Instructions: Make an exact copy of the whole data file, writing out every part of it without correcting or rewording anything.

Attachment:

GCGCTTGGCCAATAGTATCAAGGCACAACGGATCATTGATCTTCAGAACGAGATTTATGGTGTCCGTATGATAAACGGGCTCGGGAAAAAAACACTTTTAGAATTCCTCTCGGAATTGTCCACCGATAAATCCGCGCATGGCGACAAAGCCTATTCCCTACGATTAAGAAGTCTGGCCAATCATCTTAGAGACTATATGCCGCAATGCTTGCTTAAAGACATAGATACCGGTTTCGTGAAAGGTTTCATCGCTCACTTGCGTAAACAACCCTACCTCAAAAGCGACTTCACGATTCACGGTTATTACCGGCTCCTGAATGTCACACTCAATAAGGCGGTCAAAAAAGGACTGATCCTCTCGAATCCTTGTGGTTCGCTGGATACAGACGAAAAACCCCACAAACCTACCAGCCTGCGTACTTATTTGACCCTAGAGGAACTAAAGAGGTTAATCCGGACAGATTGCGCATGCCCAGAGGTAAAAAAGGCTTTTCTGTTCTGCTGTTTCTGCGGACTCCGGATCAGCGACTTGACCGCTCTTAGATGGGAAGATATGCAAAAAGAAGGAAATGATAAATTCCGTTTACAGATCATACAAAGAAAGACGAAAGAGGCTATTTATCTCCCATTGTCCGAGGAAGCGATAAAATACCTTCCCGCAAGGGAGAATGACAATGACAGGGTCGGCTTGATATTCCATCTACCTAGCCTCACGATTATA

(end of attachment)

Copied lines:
GCGCTTGGCCAATAGTATCAAGGCACAACGGATCATTGATCTTCAGAACGAGATTTATGGTGTCCGTATGATAAACGGGCTCGGGAAAAAAACACTTTTAGAATTCCTCTCGGAATTGTCCACCGATAAATCCGCGCATGGCGACAAAGCCTATTCCCTACGATTAAGAAGTCTGGCCAATCATCTTAGAGACTATATGCCGCAATGCTTGCTTAAAGACATAGATACCGGTTTCGTGAAAGGTTTCATCGCTCACTTGCGTAAACAACCCTACCTCAAAAGCGACTTCACGATTCACGGTTATTACCGGCTCCTGAATGTCACACTCAATAAGGCGGTCAAAAAAGGACTGATCCTCTCGAATCCTTGTGGTTCGCTGGATACAGACGAAAAACCCCACAAACCTACCAGCCTGCGTACTTATTTGACCCTAGAGGAACTAAAGAGGTTAATCCGGACAGATTGCGCATGCCCAGAGGTAAAAAAGGCTTTTCTGTTCTGCTGTTTCTGCGGACTCCGGATCAGCGACTTGACCGCTCTTAGATGGGAAGATATGCAAAAAGAAGGAAATGATAAATTCCGTTTACAGATCATACAAAGAAAGACGAAAGAGGCTATTTATCTCCCATTGTCCGAGGAAGCGATAAAATACCTTCCCGCAAGGGAGAATGACAATGACAGGGTCGGCTTGATATTCCATCTACCTAGCCTCACGATTATA